In “All That Breathes,” a black kite being sheltered by a New Delhi family stares curiously into the camera. The documentary tells the story of an Indian family who has made it a lifelong project to rescue and protect the raptors in the smog-filled skies above their city.
By Vanessa Zimmer
A rich and diverse collection of nonfiction and fiction films from the 2022 Sundance Film Festival descends upon theaters and streaming services this month — ranging from the emotional journey of Irish singer Sinéad O’Connor to a poetic (and award-winning) look at an Indian family dedicated to saving a threatened species.
And that just skims the surface. Also getting cinematic treatments are a true-crime tale from Sweden, an exploration of assisted suicide, a timely narrative about abortion access in the 1960s, evidence of misogyny in film, and the lasting cultural effects of the last known slave ship to arrive in the United States.
To round things out, we also have a candidate for your Halloween party, the bloody Piggy. Be aware, though, this is a horror film with a bit of a conscience. But that’s for you to discover. So, let’s get started on our rundown of new releases.
Nothing Compares — The story of Sinéad O’Connor’s exile from the music world is told in this documentary, which traces the outspoken Irish singer’s rise to pop stardom — to the pivotal moment in 1992, when she tore up a picture of the pope on Saturday Night Live. “It’s an emotional portrayal of a thoughtful artist who has always cared about the bigger picture, and whose anti-establishment bravery and dedication to speaking truth to power would inspire generations to come,” according to the Festival Film Guide. Streaming October 2 on Showtime.
The Dark Heart — The first three episodes of this true-crime series from Sweden screened in the Indie Episodic category at the 2022 Festival. Now, all five episodes are ready to go. The plot follows a woman investigating the disappearance of a wealthy and influential landowner in southern Sweden. The man has two daughters, one who reported her father missing and the other an educated forester who runs the ranch. Streaming on Topic as of September 29.
Last Flight Home — Award-winning filmmaker Ondi Timoner made a movie about her beloved, loving, and accomplished father, Eli Timoner, and his decision to pursue assisted suicide. Her father was an entrepreneur who founded the Air Florida airline. “Through laughter and joy, [members of the Timoner family] unwittingly provide a guide for crossing the inevitable passage of losing a loved one, and share a lasting legacy that demonstrates how we might live, even as we die,” according to the Festival Film Guide. Releasing in New York and Los Angeles theaters on October 7.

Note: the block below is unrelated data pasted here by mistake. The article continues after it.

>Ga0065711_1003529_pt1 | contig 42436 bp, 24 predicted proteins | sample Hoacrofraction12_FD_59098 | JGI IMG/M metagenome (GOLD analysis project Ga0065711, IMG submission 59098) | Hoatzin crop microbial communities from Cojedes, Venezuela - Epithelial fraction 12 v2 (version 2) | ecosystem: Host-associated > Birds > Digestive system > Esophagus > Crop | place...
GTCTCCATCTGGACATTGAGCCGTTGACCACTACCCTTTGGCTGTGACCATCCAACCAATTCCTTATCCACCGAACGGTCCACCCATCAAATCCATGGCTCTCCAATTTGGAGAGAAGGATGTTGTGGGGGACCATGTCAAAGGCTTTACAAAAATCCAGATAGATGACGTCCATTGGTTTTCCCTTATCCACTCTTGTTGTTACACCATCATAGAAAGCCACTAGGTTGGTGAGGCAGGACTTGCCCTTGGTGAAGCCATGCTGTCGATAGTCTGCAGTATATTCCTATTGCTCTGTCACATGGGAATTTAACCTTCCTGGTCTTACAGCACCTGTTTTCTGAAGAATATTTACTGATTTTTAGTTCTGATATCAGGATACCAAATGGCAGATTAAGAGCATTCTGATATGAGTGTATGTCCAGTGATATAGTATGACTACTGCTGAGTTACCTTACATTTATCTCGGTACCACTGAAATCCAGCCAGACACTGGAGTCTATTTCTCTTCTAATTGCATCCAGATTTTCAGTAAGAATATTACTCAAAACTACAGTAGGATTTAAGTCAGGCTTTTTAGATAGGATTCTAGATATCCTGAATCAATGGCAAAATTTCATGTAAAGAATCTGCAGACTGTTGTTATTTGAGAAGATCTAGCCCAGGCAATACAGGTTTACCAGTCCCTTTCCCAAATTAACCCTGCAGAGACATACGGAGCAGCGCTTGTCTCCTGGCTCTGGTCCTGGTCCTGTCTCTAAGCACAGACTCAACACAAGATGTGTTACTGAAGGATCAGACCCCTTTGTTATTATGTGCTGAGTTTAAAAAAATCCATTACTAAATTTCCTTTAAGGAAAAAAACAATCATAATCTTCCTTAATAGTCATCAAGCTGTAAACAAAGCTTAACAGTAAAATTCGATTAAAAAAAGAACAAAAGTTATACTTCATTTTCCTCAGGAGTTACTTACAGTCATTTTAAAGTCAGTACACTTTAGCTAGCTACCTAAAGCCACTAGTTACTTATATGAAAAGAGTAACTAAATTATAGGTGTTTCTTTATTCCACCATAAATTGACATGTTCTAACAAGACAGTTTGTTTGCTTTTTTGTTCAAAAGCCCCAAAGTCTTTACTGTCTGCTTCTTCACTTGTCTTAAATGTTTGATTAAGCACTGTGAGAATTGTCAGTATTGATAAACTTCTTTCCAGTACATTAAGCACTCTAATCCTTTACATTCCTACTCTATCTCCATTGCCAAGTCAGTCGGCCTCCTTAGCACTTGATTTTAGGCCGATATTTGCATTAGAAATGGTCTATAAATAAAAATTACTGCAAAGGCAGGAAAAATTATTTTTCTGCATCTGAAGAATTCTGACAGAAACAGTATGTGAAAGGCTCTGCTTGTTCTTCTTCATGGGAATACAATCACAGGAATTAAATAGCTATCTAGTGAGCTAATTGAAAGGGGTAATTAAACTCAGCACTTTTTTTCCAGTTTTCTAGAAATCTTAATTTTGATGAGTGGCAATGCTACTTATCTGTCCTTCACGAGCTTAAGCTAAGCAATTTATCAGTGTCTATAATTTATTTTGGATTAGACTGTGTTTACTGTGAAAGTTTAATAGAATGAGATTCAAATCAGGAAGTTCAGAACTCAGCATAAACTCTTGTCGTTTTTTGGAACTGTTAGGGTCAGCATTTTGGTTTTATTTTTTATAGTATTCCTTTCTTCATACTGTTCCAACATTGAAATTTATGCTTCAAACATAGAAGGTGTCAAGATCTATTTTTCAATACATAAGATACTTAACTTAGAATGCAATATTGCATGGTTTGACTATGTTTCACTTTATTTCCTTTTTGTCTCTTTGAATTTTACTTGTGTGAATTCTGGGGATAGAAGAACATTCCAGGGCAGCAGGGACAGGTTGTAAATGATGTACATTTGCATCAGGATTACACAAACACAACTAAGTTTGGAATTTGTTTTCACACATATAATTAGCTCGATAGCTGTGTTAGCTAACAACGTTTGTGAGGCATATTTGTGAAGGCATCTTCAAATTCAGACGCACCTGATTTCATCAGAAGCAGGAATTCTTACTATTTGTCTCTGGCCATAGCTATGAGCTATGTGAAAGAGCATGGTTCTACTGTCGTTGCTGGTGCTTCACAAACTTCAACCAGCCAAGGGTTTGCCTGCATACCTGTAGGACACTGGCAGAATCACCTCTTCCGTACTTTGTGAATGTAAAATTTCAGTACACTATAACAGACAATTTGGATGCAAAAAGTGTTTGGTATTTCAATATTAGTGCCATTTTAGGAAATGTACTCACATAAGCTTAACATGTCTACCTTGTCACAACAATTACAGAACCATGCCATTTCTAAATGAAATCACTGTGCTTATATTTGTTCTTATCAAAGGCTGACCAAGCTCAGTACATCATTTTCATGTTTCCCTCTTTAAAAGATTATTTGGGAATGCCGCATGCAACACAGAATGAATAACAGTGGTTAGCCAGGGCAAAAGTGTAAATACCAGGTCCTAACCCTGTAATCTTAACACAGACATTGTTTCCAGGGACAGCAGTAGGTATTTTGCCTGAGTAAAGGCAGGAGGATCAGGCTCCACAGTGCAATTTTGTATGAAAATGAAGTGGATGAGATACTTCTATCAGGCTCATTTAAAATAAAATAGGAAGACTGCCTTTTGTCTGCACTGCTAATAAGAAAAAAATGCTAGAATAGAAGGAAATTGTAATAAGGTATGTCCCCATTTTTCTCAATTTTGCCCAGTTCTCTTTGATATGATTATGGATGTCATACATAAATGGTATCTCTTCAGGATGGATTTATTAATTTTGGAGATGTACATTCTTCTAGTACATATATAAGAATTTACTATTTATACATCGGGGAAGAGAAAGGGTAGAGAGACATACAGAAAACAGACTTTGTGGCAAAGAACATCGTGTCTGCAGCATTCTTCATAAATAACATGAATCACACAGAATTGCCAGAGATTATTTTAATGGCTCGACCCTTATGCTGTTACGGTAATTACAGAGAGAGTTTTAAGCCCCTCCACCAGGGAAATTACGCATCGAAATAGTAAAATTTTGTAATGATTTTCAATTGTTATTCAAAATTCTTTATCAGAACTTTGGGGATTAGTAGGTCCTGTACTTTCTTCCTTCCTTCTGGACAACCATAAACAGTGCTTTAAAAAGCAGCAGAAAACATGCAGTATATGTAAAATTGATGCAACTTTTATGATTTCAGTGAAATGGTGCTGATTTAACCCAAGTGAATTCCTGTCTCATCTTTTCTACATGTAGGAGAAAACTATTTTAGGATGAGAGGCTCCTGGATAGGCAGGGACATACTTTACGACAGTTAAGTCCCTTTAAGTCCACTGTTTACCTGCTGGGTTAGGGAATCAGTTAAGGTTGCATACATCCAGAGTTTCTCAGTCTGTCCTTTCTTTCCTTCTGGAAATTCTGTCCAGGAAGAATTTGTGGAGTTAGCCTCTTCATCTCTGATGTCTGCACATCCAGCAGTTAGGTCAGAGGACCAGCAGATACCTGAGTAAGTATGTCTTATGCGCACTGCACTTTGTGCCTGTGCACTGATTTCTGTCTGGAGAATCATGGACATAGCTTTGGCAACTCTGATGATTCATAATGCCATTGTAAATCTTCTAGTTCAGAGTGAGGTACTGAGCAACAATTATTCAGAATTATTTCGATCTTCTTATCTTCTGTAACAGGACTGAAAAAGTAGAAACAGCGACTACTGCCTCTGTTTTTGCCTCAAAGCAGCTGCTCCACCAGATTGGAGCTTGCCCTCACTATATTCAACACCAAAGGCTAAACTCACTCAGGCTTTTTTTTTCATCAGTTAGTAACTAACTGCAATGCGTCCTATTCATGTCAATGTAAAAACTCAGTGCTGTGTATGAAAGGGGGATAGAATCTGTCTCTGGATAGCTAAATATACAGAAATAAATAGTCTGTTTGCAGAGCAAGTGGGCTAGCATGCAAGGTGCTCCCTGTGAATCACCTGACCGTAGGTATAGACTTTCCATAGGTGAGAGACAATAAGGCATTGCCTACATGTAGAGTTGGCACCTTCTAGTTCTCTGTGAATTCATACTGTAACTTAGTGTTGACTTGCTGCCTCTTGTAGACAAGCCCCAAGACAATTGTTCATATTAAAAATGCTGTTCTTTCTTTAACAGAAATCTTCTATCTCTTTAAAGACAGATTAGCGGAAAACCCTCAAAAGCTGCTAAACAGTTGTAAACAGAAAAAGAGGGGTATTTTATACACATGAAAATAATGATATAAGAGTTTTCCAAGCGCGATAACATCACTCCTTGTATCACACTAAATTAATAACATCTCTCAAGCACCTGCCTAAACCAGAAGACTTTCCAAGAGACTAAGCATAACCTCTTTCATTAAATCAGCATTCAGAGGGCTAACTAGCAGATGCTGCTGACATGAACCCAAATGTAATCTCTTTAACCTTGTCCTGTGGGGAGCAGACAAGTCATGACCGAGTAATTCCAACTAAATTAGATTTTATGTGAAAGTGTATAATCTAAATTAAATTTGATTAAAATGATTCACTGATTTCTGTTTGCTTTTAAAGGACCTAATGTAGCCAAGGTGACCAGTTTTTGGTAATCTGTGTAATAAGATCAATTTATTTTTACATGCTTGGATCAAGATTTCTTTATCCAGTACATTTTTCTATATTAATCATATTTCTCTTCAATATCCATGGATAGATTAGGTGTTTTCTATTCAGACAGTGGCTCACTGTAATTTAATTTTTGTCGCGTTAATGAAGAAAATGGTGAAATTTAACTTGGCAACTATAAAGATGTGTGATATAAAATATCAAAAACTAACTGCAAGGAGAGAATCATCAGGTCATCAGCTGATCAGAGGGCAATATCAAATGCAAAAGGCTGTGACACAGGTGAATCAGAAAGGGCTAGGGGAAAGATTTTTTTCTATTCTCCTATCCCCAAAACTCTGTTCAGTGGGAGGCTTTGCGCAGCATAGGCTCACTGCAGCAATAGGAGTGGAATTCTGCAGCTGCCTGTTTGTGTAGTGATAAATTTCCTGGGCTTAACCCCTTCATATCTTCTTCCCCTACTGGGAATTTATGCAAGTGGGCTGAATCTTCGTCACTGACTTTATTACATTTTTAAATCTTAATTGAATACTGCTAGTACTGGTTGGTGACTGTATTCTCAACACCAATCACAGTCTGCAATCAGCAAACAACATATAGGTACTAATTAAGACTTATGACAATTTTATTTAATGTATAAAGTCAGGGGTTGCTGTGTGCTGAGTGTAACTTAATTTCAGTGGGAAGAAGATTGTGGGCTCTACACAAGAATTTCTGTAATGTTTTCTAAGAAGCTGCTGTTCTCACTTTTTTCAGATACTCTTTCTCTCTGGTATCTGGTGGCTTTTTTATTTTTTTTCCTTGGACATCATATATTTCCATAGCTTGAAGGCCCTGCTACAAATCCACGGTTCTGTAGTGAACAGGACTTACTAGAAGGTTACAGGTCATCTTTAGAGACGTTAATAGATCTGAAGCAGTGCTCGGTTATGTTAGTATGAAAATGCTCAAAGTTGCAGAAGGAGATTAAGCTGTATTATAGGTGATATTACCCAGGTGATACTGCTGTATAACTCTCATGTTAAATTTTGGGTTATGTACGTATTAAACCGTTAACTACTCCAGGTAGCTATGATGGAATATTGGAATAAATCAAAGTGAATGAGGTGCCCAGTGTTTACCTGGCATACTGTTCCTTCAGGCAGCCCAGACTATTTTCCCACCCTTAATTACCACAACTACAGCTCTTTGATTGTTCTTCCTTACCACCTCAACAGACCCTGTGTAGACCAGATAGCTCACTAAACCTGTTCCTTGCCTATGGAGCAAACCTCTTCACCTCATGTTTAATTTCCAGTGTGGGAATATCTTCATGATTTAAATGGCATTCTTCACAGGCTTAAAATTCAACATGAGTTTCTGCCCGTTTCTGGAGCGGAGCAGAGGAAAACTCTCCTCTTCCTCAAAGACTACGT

Piggy — This horror film, which starts out as the tale of an overweight teenager mercilessly bullied and tormented by a group of mean girls, comes out just in time for Halloween watching parties. After particularly cruel treatment one day by the girls at the pool in their Spanish village, Sara says nothing when she observes a man forcing her tormentors into a van and driving away. Will she stay quiet to protect the man who avenged their behavior, or will she speak up? Releases in theaters October 14.
Descendant — This Margaret Brown documentary reveals the history of Mobile, Alabama, where the last known ship carrying enslaved Africans, docked in 1860. “Now, the long-awaited discovery of the Clotilda’s remains offers this community a tangible link to their ancestors and validation of a history so many tried to bury,” according to the Festival Film Guide. The descendants of those slaves, and of the privileged man who chartered the ship, still live in the area. Releases October 21 in select theaters and on Netflix.
Brainwashed: Sex-Camera-Power — Director Nina Menkes turns the lens on the film industry, illustrating the inequalities thrust upon women at all levels, and leading to employment discrimination and sexual harassment and assault. “Using more than 175 film clips from canonical Hollywood favorites and cult classics as well as interviews with filmmakers and scholars, Brainwashed reveals a sinister framework of misogyny and paternalism that, from early cinema to the present day, infiltrates some of our movies,” according to the Festival Film Guide. Releases in theaters on October 21.
All That Breathes — Two Muslim brothers, and their cousin, have made it their life’s work to save the ill and injured black kites that fall from the gray, polluted skies above New Delhi. Winner of the top documentary award at both the Sundance and Cannes film festivals, this quiet and lyrical documentary examines the family’s admiration for and commitment to this intelligent medium-sized raptor. Releases in New York City theaters on October 21, in Los Angeles theaters on October 28, and streaming sometime in 2023.
Call Jane — When Joy (Elizabeth Banks) faces a life-threatening pregnancy in 1968 Chicago, no one in the medical establishment will help her. Then she finds the Jane Collective, a real-life clandestine organization that helped women obtain safe and affordable abortions. In 2022, a year that saw the overturning of Roe v. Wade and the ramping up of debate over a woman’s reproductive rights, this Phyllis Nagy film becomes even more pertinent. Sigourney Weaver also stars. Releases in theaters on October 28.
Also now available:
The Cathedral — Ricky D’Ambrose has made a semi-biographical, somewhat experimental film that follows a family, through the eyes of the only child, over some 20 years. “Part portrait of the artist as a young man and part catalog of the objects, people, and moments that characterized some 20 years of America, The Cathedral is a poetic and experiential meditation on youth and the recent past, but one less interested in memory than in measure,” according to the Festival Film Guide. Began streaming in September on Mubi.